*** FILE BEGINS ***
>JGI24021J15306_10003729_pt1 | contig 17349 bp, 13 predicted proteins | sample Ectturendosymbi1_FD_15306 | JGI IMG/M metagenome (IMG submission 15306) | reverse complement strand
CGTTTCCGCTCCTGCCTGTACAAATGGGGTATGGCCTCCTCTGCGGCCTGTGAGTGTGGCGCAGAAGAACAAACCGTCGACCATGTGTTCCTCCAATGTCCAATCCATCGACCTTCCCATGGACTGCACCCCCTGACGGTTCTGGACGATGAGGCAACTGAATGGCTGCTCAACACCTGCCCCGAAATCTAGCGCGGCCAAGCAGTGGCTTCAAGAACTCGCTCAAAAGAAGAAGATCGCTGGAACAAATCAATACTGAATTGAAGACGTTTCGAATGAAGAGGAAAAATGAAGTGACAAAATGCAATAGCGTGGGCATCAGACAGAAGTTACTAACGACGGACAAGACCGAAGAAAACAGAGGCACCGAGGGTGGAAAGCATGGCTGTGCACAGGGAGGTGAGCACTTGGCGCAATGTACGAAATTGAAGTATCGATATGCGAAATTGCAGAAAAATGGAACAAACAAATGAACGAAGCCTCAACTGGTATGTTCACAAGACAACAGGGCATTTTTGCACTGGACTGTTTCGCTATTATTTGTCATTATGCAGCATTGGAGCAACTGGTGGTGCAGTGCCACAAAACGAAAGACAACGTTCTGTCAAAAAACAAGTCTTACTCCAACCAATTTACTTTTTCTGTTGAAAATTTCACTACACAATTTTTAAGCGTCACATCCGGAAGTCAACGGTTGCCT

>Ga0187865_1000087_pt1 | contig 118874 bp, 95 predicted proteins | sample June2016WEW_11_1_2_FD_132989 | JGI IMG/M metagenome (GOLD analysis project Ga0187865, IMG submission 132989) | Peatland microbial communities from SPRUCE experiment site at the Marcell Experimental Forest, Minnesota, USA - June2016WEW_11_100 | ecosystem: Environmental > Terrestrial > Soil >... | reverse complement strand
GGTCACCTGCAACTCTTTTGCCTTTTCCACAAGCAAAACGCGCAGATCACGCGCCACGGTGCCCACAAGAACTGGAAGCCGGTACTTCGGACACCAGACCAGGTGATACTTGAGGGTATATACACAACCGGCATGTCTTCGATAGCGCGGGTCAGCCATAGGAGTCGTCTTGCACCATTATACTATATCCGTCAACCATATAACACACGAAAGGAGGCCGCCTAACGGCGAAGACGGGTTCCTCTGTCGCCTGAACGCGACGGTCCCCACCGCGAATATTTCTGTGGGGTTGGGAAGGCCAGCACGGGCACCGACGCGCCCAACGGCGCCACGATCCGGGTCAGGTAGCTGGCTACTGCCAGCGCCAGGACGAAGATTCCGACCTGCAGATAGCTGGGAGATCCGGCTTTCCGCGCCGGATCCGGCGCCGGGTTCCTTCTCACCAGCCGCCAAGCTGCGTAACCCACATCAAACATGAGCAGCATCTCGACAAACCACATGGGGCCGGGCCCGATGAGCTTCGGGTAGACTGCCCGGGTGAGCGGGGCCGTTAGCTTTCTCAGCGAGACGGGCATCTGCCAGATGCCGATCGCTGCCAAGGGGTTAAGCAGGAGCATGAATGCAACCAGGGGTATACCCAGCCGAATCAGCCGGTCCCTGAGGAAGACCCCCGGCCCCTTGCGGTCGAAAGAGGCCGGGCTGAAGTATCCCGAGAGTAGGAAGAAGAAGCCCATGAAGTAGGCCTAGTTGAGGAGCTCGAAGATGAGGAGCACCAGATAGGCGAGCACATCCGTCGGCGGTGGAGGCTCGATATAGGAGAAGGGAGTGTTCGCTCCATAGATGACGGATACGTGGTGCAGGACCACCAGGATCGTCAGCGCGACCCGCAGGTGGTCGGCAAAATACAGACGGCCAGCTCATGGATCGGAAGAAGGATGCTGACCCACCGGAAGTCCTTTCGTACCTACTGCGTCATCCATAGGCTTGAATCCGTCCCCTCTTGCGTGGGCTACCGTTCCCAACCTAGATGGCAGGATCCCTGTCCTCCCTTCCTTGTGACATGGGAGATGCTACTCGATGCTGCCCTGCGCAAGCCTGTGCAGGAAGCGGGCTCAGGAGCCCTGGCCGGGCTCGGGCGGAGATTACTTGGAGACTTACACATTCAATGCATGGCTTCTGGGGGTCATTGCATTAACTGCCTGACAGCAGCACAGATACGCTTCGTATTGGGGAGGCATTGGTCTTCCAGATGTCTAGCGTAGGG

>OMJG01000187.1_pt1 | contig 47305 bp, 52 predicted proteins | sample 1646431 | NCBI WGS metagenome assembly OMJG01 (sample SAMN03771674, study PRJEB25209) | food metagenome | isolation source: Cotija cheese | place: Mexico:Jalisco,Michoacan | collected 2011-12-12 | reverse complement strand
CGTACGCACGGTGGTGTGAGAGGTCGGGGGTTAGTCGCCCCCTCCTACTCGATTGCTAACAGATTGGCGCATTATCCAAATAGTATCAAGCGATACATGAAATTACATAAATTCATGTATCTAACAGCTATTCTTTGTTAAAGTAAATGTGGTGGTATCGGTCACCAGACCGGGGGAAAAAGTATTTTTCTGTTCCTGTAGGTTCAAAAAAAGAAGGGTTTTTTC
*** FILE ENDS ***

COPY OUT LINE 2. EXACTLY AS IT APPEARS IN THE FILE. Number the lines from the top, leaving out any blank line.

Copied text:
CGTTTCCGCTCCTGCCTGTACAAATGGGGTATGGCCTCCTCTGCGGCCTGTGAGTGTGGCGCAGAAGAACAAACCGTCGACCATGTGTTCCTCCAATGTCCAATCCATCGACCTTCCCATGGACTGCACCCCCTGACGGTTCTGGACGATGAGGCAACTGAATGGCTGCTCAACACCTGCCCCGAAATCTAGCGCGGCCAAGCAGTGGCTTCAAGAACTCGCTCAAAAGAAGAAGATCGCTGGAACAAATCAATACTGAATTGAAGACGTTTCGAATGAAGAGGAAAAATGAAGTGACAAAATGCAATAGCGTGGGCATCAGACAGAAGTTACTAACGACGGACAAGACCGAAGAAAACAGAGGCACCGAGGGTGGAAAGCATGGCTGTGCACAGGGAGGTGAGCACTTGGCGCAATGTACGAAATTGAAGTATCGATATGCGAAATTGCAGAAAAATGGAACAAACAAATGAACGAAGCCTCAACTGGTATGTTCACAAGACAACAGGGCATTTTTGCACTGGACTGTTTCGCTATTATTTGTCATTATGCAGCATTGGAGCAACTGGTGGTGCAGTGCCACAAAACGAAAGACAACGTTCTGTCAAAAAACAAGTCTTACTCCAACCAATTTACTTTTTCTGTTGAAAATTTCACTACACAATTTTTAAGCGTCACATCCGGAAGTCAACGGTTGCCT